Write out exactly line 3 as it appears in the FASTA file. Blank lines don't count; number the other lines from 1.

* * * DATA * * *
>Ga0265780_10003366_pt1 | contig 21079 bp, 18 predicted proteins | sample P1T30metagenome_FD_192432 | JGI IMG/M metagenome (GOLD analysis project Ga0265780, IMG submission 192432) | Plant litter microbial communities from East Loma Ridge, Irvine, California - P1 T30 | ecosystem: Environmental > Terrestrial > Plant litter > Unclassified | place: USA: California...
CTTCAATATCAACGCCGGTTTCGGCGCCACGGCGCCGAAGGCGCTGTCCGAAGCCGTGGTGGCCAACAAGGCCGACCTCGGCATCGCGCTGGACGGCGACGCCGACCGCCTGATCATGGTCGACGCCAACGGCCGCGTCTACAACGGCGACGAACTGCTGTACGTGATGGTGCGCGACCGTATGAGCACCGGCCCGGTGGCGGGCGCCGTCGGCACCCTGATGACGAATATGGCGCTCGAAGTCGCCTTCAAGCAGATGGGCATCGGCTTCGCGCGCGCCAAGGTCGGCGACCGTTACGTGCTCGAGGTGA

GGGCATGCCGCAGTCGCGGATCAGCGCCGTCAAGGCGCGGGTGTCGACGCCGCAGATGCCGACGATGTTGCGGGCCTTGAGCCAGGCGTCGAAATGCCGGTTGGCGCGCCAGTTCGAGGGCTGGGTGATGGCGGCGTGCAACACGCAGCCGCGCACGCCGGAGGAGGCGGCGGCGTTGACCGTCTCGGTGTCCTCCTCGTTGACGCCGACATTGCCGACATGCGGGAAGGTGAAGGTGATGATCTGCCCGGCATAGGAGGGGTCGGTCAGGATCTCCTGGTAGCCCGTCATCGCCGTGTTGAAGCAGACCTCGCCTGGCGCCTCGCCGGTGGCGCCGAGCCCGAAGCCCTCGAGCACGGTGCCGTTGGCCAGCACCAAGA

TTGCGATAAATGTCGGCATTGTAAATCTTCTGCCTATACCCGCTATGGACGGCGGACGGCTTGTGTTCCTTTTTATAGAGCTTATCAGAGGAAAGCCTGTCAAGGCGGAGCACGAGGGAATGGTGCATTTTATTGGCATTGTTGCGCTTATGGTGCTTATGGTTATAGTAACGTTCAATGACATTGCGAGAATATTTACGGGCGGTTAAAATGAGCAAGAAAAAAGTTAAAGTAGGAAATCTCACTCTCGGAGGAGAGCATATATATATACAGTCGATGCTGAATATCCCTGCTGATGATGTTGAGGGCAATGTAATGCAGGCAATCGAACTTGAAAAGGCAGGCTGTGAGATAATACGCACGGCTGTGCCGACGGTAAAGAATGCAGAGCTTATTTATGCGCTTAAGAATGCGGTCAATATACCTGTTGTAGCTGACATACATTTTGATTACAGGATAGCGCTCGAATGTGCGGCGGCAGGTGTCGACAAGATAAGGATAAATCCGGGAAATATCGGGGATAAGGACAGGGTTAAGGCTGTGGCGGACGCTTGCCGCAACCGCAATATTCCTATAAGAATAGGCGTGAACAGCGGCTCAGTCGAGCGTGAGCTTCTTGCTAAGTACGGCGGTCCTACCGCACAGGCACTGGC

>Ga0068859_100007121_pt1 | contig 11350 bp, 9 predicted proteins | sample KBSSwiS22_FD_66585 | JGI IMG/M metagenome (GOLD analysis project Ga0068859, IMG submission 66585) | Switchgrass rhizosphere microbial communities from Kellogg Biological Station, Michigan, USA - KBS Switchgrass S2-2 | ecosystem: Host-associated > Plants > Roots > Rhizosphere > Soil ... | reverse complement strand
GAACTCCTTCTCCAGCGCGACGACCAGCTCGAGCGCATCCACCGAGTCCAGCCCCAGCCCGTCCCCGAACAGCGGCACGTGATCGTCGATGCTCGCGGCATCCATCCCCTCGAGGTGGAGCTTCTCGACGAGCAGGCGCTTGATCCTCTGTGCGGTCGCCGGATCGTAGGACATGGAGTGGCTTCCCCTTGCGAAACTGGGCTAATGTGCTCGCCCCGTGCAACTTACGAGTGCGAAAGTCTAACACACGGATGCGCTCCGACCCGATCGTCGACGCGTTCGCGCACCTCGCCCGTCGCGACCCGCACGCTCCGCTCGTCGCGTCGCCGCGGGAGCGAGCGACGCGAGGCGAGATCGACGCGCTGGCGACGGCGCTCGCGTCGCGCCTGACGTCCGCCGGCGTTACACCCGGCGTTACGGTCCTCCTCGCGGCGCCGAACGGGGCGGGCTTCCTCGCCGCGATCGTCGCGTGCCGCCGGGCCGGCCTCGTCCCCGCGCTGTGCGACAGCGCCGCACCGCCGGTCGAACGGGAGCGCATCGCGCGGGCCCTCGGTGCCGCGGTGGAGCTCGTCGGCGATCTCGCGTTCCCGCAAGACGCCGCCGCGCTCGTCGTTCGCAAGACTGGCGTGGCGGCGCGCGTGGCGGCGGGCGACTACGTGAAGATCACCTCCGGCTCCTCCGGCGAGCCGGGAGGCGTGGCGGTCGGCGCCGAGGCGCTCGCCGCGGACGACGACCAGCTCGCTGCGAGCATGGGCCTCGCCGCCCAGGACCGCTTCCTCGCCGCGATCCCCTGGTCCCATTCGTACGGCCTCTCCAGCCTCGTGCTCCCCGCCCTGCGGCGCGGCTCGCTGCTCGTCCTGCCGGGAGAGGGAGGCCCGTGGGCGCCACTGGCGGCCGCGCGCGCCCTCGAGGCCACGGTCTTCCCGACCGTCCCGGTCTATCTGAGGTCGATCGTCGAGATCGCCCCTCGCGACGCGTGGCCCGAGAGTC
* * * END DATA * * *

GGGCATGCCGCAGTCGCGGATCAGCGCCGTCAAGGCGCGGGTGTCGACGCCGCAGATGCCGACGATGTTGCGGGCCTTGAGCCAGGCGTCGAAATGCCGGTTGGCGCGCCAGTTCGAGGGCTGGGTGATGGCGGCGTGCAACACGCAGCCGCGCACGCCGGAGGAGGCGGCGGCGTTGACCGTCTCGGTGTCCTCCTCGTTGACGCCGACATTGCCGACATGCGGGAAGGTGAAGGTGATGATCTGCCCGGCATAGGAGGGGTCGGTCAGGATCTCCTGGTAGCCCGTCATCGCCGTGTTGAAGCAGACCTCGCCTGGCGCCTCGCCGGTGGCGCCGAGCCCGAAGCCCTCGAGCACGGTGCCGTTGGCCAGCACCAAGA